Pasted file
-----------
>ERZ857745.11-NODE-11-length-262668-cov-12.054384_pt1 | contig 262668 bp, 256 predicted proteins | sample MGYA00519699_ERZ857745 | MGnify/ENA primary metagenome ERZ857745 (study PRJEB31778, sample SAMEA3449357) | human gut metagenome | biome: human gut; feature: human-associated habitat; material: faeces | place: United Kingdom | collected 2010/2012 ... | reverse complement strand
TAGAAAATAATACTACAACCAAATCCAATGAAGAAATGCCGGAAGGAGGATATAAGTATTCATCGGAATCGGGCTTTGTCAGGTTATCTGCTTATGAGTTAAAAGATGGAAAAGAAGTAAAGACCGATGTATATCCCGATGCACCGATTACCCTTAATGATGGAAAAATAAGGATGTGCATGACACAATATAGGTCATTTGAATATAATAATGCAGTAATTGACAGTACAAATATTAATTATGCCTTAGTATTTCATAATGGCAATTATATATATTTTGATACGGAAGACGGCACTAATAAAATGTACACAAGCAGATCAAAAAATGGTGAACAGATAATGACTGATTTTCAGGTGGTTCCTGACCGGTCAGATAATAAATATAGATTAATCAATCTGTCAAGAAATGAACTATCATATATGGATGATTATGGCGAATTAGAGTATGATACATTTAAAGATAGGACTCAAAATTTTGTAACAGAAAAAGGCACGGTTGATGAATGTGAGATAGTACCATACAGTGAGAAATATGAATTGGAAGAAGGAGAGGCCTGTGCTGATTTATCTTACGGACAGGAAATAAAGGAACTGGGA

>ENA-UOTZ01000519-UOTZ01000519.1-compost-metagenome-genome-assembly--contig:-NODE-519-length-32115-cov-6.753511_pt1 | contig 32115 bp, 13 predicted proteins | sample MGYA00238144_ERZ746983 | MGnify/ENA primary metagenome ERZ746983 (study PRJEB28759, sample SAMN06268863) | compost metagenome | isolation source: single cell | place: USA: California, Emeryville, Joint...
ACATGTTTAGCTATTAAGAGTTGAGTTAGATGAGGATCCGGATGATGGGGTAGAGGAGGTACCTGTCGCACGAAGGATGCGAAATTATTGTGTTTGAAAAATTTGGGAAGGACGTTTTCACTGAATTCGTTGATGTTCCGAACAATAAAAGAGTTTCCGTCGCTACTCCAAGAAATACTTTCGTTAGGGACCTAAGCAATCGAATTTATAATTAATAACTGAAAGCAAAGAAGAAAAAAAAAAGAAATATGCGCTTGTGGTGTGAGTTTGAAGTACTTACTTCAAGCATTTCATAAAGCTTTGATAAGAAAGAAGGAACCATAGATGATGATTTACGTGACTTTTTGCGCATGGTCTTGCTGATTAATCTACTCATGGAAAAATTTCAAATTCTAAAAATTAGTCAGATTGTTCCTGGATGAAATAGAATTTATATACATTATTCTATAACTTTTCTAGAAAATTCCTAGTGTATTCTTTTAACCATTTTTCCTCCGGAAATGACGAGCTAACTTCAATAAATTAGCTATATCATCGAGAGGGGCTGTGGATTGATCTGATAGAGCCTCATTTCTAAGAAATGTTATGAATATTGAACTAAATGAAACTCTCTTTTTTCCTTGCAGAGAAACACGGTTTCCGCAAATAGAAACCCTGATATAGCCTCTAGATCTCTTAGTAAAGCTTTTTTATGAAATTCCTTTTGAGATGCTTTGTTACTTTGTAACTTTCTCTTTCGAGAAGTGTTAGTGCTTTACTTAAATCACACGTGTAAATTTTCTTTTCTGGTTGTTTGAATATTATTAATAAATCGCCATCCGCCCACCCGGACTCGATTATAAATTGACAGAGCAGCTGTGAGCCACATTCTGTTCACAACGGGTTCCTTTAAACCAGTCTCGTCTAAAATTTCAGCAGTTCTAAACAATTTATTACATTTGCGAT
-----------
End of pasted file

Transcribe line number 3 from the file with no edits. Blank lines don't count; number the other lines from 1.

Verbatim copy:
>ENA-UOTZ01000519-UOTZ01000519.1-compost-metagenome-genome-assembly--contig:-NODE-519-length-32115-cov-6.753511_pt1 | contig 32115 bp, 13 predicted proteins | sample MGYA00238144_ERZ746983 | MGnify/ENA primary metagenome ERZ746983 (study PRJEB28759, sample SAMN06268863) | compost metagenome | isolation source: single cell | place: USA: California, Emeryville, Joint...